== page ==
FIGS. 1 and 2 show a model platform 10 which is generally rectangular in shape and is provided with a flat surface 12 having a tolerance of at least 0.01 millimeters. Thus, the flat surface functions effectively as a measuring surface which will be more fully explained hereinafter. As seen in FIG. 2, an accurate caliper measuring device 14 is mounted, which in the present case, is an electronic digital caliper that is accurate to 0.01 mm. It will be observed that a caliper is implanted in the model platform of the base member at precisely 90 degrees to said base, consequently the measurements taken from the base will be extremely accurate and free from error due to parallax. The caliper 14 is provided with a vertical movable arm 16 having a tip 18 that is sharpened, and is used to scribe lines on plaster dental models. The arm 16 is also provided with an opening or jack 16A for connecting a printer cable 17 to an output printer 19. Thus, the caliper has a dual function of both measuring and scribing the dental models. It should be clear that the caliper is mounted along the long axis of the model platform in a precision base member having a precision flat surface, the caliper being implanted precisely at right angles to the model platform. It is therefore used to make measurements and to scribe lines on articulator mounted dental models.
As seen in FIGS. 3 and 4, the model block arrangements may take the form of a type of measuring device in which the electronic digital caliper is separate from an adjustable scribing device 20, having a carbide steel scribing tip. The caliper is provided with a pointed marker 21 for marking the dental model, while the pointed scriber 23 of scribing device 20 can be used to draw the lines on the dental model. As seen in FIG. 4, the caliper is L-shaped, having a foot portion 14a which is embedded in the platform 10 for additionally strengthening the assembly. In FIG. 5, the caliper shown therein is of a separate form of the known type, and does not provide a digital read-out. However, the caliper has a vertically extending scale 25 and the arm 24 is provided with a sharpened scribe member 26, for both measuring and marking the dental model cast.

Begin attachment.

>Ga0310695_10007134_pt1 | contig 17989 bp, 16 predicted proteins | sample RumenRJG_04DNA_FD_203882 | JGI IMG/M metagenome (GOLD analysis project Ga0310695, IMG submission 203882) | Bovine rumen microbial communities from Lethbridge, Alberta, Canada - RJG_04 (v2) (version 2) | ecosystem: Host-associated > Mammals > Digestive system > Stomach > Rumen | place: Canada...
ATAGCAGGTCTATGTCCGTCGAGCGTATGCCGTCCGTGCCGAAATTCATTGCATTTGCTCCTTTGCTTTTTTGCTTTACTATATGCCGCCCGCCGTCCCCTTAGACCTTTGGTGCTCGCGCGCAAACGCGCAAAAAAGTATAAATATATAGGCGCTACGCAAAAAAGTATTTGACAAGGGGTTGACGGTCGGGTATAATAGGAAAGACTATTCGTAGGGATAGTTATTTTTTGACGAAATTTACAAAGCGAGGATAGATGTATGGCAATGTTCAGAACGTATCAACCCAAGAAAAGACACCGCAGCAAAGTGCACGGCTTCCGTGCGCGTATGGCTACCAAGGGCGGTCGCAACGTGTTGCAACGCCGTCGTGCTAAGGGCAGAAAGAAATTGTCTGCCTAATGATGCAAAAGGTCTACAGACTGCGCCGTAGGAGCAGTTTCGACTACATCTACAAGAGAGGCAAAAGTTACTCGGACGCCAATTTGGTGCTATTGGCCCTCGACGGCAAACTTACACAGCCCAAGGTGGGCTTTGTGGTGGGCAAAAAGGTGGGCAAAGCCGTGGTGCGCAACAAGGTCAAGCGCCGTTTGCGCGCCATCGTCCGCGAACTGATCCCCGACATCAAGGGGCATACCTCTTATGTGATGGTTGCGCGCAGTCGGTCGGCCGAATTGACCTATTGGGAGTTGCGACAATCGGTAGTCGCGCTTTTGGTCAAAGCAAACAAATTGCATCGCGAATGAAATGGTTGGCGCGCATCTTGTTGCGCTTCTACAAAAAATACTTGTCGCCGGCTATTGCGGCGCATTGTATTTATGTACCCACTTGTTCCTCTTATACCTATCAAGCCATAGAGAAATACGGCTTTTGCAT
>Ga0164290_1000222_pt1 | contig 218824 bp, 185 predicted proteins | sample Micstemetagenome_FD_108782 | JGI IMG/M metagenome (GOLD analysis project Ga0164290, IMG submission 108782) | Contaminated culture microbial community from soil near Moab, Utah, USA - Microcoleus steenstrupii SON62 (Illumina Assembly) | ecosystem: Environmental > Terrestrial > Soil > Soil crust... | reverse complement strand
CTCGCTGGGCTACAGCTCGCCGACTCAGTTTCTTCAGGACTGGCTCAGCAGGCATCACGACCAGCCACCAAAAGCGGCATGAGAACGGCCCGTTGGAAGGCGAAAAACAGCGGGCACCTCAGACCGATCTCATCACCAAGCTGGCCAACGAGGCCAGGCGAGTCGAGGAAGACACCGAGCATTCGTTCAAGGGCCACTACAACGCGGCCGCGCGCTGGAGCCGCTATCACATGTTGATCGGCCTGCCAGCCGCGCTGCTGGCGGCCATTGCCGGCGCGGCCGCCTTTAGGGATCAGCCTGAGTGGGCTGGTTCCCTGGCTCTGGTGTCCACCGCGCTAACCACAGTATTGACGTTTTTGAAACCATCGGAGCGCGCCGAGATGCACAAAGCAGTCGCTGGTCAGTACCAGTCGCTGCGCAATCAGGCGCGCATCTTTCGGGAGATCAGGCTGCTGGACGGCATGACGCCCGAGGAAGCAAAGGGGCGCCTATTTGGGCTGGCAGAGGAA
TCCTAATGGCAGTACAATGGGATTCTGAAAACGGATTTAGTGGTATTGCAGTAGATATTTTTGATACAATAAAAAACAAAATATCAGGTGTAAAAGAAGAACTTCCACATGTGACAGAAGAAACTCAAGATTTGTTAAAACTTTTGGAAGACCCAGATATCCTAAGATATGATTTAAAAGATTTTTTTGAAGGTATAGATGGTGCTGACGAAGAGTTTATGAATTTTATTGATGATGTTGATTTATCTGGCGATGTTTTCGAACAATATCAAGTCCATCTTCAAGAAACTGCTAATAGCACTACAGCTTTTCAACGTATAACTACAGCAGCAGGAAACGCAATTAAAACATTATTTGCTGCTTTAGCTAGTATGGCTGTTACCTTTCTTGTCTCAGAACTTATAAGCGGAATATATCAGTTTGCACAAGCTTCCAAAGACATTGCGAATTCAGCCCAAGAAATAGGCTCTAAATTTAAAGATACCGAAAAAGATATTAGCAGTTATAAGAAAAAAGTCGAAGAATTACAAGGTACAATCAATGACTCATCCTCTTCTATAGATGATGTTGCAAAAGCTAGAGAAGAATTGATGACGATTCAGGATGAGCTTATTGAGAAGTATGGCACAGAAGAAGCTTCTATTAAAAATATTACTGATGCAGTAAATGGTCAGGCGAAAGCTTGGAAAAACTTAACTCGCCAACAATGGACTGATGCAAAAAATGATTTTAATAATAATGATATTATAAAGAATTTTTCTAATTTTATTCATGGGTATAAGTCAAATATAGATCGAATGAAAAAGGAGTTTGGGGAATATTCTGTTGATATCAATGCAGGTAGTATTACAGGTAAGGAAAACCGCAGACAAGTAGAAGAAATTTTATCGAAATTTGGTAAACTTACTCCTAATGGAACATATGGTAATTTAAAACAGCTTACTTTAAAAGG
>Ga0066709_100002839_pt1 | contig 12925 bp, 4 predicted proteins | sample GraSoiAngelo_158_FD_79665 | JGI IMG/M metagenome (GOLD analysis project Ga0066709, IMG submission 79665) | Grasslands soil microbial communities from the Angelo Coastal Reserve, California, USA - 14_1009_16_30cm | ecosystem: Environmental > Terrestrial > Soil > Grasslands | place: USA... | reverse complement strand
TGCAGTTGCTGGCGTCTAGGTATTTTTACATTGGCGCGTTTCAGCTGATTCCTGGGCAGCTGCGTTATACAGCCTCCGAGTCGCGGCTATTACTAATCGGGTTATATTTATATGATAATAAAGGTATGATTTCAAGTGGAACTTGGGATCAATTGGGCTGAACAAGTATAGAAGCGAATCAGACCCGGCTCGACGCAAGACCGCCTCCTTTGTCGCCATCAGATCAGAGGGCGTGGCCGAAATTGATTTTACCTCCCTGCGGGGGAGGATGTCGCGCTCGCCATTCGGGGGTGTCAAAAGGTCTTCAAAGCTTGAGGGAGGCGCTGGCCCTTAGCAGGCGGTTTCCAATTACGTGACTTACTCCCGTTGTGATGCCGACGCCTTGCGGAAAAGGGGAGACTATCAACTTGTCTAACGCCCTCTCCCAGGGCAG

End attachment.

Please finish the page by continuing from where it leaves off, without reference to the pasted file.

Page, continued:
FIG. 6 is a perspective view of the model block, which is an important part of the present device. The model block 26 is fabricated so that all corners are exactly 90 degrees. The dimensions of the block are important in that they are very workable in the present arrangement. Furthermore, the block is responsible for orienting the plaster dental models to the flat platform. Consequently, it is the ability of the model block to orient the dental cast before and after the model surgery is performed that results in meaningful, accurate measurements and reproducible results. Thus, it should be noted that all corners of the block are exactly 90 degrees to each other, and the block is also important in that it shares the same pin indexing system as the articulator shown in FIGS. 17 and 18. Thus, the screw 32 and the locating pins 34 which hold the mounting ring to the block are oriented along the mid-line, or along axis of the block. As seen in FIGS. 7 and 8, the model block 26 is provided with a top surface 25, as well as a recess 30 in the bottom surface 28 thereof. A knurled knob 36 is located in the recess 30 and is fixed to the bottom end of screw 32 for screw-connecting the latter element in a screw-threaded hole (not shown) in mounting ring 27, as seen in FIG. 10.